The Mediterranean Green Belt will connect
24 countries and 17,000 km of coastline.

15 European countries representing one third of the EU population: Portugal, Spain, France, Italy, Slovenia, Croatia, Bosnia-Herzegovina, Montenegro, North Macedonia, Albania, Greece, Bulgaria, Turkey, Malta, Cyprus.

9 countries on the east and south side of the Mediterranean: Syria, Lebanon, Israel, Jordan, Egypt, Libya, Tunisia, Algeria, Morocco.

400 million people living in the Mediterranean climate regions.

350 million visitors every year, the most visited region of the world.

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Mediterranean forests are one of the five largest forests in the world and the largest non-tropical forests. They play a vital role locally and globally. 

Biodiversity: Mediterranean forests are recognized as one of the world’s biodiversity hotspots. They provide habitat for numerous plant and animal species, many of which are endemic and found nowhere else. These forests support a diverse array of flora and fauna, contributing to global biodiversity and preserving unique genetic resources.

Climate regulation: Mediterranean forests have a significant impact on local and regional climate regulation. They act as carbon sinks, absorbing carbon dioxide from the atmosphere through photosynthesis and storing it in biomass and soil. By reducing greenhouse gas concentrations, these forests help mitigate climate change and contribute to global carbon sequestration efforts.

Soil protection and erosion control: The vegetation cover of Mediterranean forests helps protect the soil from erosion caused by wind and water. The roots of trees and plants bind the soil together, preventing soil degradation and loss. The presence of forests also helps regulate water flow, reducing the risk of flooding and promoting water infiltration into the ground.

Water resources: Mediterranean forests are essential for water resource management. They play a crucial role in maintaining the hydrological cycle by capturing rainfall and replenishing groundwater sources. Forests act as natural sponges, retaining water and releasing it gradually, thus contributing to water availability during dry seasons and regulating river flows.

Ecosystem services: Mediterranean forests provide a wide range of ecosystem services that benefit human well-being. They contribute to air purification by filtering pollutants, provide shade and cooling, and create a pleasant and healthy environment. Forests also offer aesthetic and spiritual values, inspiring artists, poets, and individuals seeking tranquility and connection with nature.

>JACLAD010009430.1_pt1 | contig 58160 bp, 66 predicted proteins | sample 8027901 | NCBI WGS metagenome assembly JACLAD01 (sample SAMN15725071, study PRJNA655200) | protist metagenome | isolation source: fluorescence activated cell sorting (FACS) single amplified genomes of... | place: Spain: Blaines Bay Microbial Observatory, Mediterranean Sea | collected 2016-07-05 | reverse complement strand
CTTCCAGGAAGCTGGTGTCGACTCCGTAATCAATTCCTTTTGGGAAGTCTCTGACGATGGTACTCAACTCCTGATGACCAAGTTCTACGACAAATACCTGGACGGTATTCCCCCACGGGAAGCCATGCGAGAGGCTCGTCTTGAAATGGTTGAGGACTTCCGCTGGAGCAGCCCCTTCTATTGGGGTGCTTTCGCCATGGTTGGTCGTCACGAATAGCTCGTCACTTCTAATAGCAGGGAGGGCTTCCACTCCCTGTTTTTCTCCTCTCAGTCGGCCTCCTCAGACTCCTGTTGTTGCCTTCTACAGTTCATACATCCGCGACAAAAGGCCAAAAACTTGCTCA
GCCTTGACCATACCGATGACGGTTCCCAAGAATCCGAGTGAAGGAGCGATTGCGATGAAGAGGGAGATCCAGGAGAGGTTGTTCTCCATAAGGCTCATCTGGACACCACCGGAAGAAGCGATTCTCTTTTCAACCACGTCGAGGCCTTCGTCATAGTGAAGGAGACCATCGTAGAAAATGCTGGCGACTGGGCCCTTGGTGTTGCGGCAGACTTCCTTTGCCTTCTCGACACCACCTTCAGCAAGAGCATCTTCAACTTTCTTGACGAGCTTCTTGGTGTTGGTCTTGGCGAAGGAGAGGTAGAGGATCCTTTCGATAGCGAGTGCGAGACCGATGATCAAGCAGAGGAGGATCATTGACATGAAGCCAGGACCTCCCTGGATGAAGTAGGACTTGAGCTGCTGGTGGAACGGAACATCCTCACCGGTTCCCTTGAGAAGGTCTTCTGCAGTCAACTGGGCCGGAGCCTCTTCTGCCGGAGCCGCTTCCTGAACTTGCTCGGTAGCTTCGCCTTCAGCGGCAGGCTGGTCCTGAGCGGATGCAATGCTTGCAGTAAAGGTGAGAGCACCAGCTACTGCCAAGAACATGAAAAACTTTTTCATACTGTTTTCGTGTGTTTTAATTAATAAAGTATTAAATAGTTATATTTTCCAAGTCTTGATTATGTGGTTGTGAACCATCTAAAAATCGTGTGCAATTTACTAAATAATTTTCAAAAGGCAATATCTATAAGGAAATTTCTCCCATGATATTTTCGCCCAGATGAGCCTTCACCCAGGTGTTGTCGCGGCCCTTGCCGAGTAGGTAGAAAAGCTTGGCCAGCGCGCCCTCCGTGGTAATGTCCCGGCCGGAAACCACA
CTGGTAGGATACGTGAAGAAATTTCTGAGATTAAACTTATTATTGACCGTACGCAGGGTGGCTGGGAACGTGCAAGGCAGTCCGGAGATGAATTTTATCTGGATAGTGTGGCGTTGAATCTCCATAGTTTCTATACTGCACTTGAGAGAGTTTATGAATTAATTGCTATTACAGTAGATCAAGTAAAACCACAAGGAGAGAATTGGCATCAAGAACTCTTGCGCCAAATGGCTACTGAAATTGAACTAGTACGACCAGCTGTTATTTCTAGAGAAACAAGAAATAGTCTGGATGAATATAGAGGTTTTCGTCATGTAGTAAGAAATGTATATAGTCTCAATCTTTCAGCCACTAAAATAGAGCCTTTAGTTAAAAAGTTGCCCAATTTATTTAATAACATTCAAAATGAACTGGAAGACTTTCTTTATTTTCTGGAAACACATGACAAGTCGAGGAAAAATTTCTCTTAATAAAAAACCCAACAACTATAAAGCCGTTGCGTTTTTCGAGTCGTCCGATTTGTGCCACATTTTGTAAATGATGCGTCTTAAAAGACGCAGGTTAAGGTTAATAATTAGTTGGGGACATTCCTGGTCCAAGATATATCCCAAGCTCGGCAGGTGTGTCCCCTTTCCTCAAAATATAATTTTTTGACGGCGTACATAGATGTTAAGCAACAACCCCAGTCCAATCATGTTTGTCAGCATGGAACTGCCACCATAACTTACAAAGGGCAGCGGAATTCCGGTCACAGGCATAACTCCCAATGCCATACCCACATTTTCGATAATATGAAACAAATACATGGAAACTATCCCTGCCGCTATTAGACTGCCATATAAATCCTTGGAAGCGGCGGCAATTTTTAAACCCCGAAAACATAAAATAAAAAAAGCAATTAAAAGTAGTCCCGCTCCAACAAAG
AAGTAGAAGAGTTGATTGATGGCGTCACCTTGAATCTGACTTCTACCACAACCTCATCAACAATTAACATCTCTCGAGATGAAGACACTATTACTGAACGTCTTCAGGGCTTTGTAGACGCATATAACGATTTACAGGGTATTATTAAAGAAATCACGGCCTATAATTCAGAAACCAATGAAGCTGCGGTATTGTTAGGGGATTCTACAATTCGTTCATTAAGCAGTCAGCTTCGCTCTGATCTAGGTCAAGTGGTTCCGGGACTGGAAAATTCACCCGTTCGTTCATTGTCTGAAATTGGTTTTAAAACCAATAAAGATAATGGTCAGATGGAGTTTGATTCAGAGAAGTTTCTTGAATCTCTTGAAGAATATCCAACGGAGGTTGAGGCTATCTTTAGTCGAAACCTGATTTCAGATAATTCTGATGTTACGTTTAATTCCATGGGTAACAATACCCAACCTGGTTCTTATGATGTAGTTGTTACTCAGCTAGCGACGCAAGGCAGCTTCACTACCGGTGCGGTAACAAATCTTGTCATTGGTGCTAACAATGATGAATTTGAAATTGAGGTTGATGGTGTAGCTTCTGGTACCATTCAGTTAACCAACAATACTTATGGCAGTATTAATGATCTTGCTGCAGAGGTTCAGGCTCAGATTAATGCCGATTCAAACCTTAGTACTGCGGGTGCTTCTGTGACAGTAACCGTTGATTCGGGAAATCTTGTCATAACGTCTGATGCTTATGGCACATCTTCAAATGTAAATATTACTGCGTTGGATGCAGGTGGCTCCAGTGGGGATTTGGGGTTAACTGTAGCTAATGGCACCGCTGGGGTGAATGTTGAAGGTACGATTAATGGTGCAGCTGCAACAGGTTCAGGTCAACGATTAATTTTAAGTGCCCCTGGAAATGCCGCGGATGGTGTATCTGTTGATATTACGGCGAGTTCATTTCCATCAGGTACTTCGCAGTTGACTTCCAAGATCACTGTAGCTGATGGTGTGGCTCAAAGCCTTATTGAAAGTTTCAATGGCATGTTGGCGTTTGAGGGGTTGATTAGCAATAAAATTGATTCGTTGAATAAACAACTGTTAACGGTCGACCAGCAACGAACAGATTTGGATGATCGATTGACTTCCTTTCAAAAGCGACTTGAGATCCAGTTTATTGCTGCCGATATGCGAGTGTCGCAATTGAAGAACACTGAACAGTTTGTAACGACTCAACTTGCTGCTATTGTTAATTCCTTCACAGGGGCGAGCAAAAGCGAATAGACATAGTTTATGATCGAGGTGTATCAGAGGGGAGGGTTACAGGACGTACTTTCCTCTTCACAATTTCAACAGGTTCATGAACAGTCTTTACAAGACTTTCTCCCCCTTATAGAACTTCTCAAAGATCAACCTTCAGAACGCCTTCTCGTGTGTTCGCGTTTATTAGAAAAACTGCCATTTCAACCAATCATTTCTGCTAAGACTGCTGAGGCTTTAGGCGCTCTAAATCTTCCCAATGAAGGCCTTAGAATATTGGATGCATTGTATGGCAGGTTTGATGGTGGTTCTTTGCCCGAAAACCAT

Cultural and recreational value: Mediterranean forests have cultural significance for local communities. They are often intertwined with traditional practices, folklore, and cultural heritage. These forests offer recreational opportunities for outdoor activities like hiking, camping, and wildlife observation, attracting visitors and promoting ecotourism.

Economic value: Mediterranean forests have significant economic importance. They provide valuable timber and non-timber forest products such as cork, resins, medicinal plants, and edible mushrooms. Forest-based industries, including wood processing and tourism, contribute to local economies and employment opportunities.

It is crucial to conserve and sustainably manage Mediterranean forests to ensure their continued benefits for present and future generations.

Forest Restoration

Forest restoration is a long-term commitment. It takes time for a restored forest to fully recover its ecological functions. However, the benefits of successful forest restoration are significant. Restored forests and soil absorb more CO2, provide a better habitat for flora and fauna, protect watersheds, and offer opportunities for sustainable livelihoods.

Forest restoration plays a vital role in addressing the global challenges of deforestation, climate change, and biodiversity loss. By bringing back forests and their ecosystem services, we can create a more sustainable future for both nature and humanity.

More than planting…

  • Helping young trees born alone to survive and grow.
  • Building shelters and water points for animals.
  • Opening of areas and paths without vegetation to prevent and fight fires.
  • Building erosion barriers to prevent landslides.
  • Protecting streams, rivers and watersheds to improve water flow and quality.
  • Monitoring tree growth, biodiversity recovery, soil quality, and hydrological changes.
  • Coordinating resource-intensive tasks with regional institutions and local communities.